Some 25,000 National Guard troops are flooding into Washington, DC, to provide extra security for President-elect Joe Biden's inauguration Wednesday—and the federal government is working to ensure none of the troops represent a potential threat. Officials speaking on condition of anonymity tell the Washington Post that the FBI is working with the Army to vet the incoming troops amid fears of an "insider attack." "We're continually going through the process, and taking second, third looks at every one of the individuals assigned to this operation," Army Secretary Ryan McCarthy tells the AP. He says the Army, which already reviews members for connections to extremist groups, has been providing Guard members with additional training on identifying possible insider threats.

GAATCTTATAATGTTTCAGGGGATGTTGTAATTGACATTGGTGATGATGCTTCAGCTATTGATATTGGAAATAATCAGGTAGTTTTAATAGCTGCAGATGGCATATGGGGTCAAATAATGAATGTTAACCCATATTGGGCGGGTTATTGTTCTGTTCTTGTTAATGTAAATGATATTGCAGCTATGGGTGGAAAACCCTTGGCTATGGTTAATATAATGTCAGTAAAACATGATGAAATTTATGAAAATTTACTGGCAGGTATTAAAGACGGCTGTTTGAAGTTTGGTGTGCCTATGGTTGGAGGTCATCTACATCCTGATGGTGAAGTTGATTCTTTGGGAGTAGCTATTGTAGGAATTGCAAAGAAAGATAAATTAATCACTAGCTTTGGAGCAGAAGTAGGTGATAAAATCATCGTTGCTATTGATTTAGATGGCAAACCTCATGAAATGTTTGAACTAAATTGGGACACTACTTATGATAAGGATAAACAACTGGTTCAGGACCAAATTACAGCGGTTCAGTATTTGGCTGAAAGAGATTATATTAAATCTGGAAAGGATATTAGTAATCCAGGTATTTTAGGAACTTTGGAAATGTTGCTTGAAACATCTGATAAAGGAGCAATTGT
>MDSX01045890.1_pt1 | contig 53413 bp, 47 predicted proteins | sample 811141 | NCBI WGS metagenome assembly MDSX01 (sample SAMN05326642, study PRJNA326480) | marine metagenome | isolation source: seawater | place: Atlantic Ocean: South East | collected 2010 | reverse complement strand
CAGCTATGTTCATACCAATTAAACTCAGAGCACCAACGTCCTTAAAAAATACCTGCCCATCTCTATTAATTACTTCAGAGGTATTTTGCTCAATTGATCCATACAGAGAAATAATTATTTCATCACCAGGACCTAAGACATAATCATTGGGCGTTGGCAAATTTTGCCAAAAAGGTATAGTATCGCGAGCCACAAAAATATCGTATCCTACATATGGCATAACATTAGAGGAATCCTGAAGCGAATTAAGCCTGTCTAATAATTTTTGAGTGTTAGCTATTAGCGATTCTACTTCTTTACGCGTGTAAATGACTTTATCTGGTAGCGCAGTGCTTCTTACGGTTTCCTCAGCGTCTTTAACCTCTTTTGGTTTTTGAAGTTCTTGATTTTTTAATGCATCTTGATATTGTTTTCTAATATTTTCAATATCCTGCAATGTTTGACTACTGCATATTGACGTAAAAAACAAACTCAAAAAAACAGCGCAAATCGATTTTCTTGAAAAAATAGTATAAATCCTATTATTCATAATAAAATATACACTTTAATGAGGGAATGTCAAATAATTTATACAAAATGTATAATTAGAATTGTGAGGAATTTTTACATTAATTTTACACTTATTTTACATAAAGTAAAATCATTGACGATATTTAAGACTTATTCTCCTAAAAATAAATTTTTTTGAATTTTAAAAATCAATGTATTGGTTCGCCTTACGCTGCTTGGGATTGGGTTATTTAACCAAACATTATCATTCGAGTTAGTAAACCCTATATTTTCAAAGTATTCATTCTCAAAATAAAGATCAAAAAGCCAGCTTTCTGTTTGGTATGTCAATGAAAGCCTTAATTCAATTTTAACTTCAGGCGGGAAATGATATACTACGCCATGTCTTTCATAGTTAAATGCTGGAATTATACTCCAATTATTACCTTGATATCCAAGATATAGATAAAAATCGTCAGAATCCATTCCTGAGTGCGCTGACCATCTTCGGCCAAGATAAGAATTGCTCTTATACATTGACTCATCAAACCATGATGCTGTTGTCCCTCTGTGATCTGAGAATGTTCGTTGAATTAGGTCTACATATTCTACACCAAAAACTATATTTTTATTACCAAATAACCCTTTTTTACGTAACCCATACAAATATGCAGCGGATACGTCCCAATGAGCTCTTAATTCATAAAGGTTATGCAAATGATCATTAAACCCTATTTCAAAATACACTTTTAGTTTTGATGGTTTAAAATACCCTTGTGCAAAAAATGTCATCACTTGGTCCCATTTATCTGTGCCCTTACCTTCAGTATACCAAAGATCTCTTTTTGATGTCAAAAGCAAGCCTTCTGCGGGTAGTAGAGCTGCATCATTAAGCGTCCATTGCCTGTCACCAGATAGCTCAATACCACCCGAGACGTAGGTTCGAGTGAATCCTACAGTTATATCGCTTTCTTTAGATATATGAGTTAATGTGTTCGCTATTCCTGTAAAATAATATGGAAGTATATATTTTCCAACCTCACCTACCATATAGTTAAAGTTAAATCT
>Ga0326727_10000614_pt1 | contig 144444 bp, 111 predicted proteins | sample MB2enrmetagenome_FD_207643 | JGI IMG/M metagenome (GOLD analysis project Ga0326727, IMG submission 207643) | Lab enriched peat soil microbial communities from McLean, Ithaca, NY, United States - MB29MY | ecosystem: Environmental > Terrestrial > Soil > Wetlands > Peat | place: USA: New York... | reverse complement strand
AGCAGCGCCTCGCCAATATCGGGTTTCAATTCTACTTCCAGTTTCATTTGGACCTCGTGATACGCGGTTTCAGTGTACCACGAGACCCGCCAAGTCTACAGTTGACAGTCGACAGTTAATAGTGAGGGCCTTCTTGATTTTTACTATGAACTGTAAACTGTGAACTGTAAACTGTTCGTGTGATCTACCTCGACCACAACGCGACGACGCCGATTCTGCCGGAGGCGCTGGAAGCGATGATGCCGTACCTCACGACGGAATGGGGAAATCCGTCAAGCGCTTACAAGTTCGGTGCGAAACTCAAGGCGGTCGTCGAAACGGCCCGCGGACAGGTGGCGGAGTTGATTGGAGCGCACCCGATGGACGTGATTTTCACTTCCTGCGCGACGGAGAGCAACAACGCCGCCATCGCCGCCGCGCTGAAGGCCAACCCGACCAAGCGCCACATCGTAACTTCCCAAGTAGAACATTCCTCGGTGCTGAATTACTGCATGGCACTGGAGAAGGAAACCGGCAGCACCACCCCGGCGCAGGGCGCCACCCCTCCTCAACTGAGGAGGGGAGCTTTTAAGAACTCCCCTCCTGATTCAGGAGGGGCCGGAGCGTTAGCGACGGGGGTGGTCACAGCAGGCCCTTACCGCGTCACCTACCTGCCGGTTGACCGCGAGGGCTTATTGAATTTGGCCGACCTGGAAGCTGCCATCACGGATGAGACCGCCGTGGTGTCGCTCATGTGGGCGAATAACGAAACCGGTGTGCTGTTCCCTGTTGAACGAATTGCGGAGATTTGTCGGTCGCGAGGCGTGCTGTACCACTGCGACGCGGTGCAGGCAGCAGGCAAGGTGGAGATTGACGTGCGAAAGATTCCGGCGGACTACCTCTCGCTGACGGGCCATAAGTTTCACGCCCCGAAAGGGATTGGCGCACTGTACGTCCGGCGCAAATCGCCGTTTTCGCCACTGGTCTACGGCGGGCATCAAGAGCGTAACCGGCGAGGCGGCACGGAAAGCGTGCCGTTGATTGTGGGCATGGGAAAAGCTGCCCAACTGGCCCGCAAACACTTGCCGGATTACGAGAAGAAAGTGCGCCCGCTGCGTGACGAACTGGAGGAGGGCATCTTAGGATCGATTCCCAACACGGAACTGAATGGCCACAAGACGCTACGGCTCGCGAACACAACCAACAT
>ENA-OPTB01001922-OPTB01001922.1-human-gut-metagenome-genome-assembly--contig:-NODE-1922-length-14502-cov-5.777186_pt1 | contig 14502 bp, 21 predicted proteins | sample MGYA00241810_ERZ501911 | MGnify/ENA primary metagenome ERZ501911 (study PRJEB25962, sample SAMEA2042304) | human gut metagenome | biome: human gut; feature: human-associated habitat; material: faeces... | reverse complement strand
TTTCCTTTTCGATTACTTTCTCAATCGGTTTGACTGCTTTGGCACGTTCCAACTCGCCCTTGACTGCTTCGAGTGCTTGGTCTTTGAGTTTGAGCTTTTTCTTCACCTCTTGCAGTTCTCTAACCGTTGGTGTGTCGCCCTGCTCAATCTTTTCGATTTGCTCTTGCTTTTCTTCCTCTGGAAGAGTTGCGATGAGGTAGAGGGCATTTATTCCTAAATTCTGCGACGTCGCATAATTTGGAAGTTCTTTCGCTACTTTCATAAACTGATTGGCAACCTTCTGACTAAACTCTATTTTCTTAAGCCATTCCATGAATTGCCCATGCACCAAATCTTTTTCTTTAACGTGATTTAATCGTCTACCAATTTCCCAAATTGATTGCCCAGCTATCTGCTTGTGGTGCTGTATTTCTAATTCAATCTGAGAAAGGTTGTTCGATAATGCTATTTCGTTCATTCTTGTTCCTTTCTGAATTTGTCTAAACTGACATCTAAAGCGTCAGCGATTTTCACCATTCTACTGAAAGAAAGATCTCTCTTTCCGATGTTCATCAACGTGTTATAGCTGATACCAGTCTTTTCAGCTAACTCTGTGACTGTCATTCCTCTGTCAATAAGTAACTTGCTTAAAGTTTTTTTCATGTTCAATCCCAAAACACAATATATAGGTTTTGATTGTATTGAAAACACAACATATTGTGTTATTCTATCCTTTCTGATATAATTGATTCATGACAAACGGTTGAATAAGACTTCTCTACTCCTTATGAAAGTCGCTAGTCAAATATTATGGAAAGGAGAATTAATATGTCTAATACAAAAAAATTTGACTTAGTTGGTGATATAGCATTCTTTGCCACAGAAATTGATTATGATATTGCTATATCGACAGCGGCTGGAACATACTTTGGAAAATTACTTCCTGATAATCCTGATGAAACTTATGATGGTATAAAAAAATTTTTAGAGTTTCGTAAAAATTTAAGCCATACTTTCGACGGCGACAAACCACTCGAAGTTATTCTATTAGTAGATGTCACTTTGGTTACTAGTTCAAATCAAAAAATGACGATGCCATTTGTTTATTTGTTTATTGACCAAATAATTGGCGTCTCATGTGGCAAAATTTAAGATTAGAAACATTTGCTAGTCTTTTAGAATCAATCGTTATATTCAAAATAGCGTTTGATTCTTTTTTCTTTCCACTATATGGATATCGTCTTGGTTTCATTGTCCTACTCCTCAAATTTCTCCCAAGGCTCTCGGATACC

McCarthy says the vetting process hasn't identified any threats from within the military so far. He says numerous service members attended President Trump's rally before the Jan. 6 riot, but its not clear how many of them actually stormed the Capitol. The Army says it is also working with the Secret Service to determine which service members will require additional background checks, the Post reports. "There is no place for extremism in the military and we will investigate each report individually and take appropriate action," the Army said in a statement. "The Army is committed to working closely with the FBI as they identify people who participated in the violent attack on the Capitol to determine if the individuals have any connection to the Army." (Read more Biden inauguration stories.)